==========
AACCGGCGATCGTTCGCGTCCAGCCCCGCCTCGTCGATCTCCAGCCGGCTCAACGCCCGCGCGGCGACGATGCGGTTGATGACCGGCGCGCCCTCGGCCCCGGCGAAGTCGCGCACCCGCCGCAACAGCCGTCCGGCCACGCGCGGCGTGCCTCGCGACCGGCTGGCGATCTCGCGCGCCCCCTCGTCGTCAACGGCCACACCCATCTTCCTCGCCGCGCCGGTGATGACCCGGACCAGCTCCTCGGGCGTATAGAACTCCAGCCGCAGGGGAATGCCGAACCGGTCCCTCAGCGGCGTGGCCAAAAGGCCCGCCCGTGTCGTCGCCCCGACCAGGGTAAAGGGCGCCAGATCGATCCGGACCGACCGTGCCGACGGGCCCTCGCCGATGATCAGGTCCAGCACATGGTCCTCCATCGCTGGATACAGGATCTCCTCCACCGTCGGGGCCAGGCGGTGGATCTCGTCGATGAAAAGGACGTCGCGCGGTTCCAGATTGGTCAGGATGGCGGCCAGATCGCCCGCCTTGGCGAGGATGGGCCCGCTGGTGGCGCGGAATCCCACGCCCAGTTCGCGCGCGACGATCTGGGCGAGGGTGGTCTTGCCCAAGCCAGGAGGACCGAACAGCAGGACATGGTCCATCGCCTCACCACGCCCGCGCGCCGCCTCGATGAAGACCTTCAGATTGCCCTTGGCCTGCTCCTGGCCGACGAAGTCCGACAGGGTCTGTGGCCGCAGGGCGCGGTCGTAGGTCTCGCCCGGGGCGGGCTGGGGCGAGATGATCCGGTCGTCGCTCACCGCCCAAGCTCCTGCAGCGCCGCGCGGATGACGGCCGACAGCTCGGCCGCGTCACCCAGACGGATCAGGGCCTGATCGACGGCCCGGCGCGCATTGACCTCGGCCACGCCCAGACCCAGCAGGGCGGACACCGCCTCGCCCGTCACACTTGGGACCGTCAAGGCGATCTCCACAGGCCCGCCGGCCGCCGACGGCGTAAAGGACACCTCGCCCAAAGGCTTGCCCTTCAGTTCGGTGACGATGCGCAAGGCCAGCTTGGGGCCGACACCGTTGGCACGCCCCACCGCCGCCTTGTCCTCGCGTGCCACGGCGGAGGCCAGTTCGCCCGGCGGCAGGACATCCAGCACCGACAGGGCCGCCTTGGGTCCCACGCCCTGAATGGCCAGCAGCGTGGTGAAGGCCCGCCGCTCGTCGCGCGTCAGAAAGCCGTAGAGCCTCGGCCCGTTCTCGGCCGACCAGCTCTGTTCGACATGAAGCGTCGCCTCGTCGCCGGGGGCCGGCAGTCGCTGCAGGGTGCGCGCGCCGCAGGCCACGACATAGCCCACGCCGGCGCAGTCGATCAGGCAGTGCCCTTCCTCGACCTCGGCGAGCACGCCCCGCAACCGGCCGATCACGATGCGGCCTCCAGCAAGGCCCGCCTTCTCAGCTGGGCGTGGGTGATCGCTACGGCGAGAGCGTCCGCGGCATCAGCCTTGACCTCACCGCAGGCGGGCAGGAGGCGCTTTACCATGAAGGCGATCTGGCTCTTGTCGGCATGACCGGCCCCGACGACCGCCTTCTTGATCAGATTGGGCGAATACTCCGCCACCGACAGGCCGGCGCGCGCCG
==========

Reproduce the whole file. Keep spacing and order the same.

AACCGGCGATCGTTCGCGTCCAGCCCCGCCTCGTCGATCTCCAGCCGGCTCAACGCCCGCGCGGCGACGATGCGGTTGATGACCGGCGCGCCCTCGGCCCCGGCGAAGTCGCGCACCCGCCGCAACAGCCGTCCGGCCACGCGCGGCGTGCCTCGCGACCGGCTGGCGATCTCGCGCGCCCCCTCGTCGTCAACGGCCACACCCATCTTCCTCGCCGCGCCGGTGATGACCCGGACCAGCTCCTCGGGCGTATAGAACTCCAGCCGCAGGGGAATGCCGAACCGGTCCCTCAGCGGCGTGGCCAAAAGGCCCGCCCGTGTCGTCGCCCCGACCAGGGTAAAGGGCGCCAGATCGATCCGGACCGACCGTGCCGACGGGCCCTCGCCGATGATCAGGTCCAGCACATGGTCCTCCATCGCTGGATACAGGATCTCCTCCACCGTCGGGGCCAGGCGGTGGATCTCGTCGATGAAAAGGACGTCGCGCGGTTCCAGATTGGTCAGGATGGCGGCCAGATCGCCCGCCTTGGCGAGGATGGGCCCGCTGGTGGCGCGGAATCCCACGCCCAGTTCGCGCGCGACGATCTGGGCGAGGGTGGTCTTGCCCAAGCCAGGAGGACCGAACAGCAGGACATGGTCCATCGCCTCACCACGCCCGCGCGCCGCCTCGATGAAGACCTTCAGATTGCCCTTGGCCTGCTCCTGGCCGACGAAGTCCGACAGGGTCTGTGGCCGCAGGGCGCGGTCGTAGGTCTCGCCCGGGGCGGGCTGGGGCGAGATGATCCGGTCGTCGCTCACCGCCCAAGCTCCTGCAGCGCCGCGCGGATGACGGCCGACAGCTCGGCCGCGTCACCCAGACGGATCAGGGCCTGATCGACGGCCCGGCGCGCATTGACCTCGGCCACGCCCAGACCCAGCAGGGCGGACACCGCCTCGCCCGTCACACTTGGGACCGTCAAGGCGATCTCCACAGGCCCGCCGGCCGCCGACGGCGTAAAGGACACCTCGCCCAAAGGCTTGCCCTTCAGTTCGGTGACGATGCGCAAGGCCAGCTTGGGGCCGACACCGTTGGCACGCCCCACCGCCGCCTTGTCCTCGCGTGCCACGGCGGAGGCCAGTTCGCCCGGCGGCAGGACATCCAGCACCGACAGGGCCGCCTTGGGTCCCACGCCCTGAATGGCCAGCAGCGTGGTGAAGGCCCGCCGCTCGTCGCGCGTCAGAAAGCCGTAGAGCCTCGGCCCGTTCTCGGCCGACCAGCTCTGTTCGACATGAAGCGTCGCCTCGTCGCCGGGGGCCGGCAGTCGCTGCAGGGTGCGCGCGCCGCAGGCCACGACATAGCCCACGCCGGCGCAGTCGATCAGGCAGTGCCCTTCCTCGACCTCGGCGAGCACGCCCCGCAACCGGCCGATCACGATGCGGCCTCCAGCAAGGCCCGCCTTCTCAGCTGGGCGTGGGTGATCGCTACGGCGAGAGCGTCCGCGGCATCAGCCTTGACCTCACCGCAGGCGGGCAGGAGGCGCTTTACCATGAAGGCGATCTGGCTCTTGTCGGCATGACCGGCCCCGACGACCGCCTTCTTGATCAGATTGGGCGAATACTCCGCCACCGACAGGCCGGCGCGCGCCG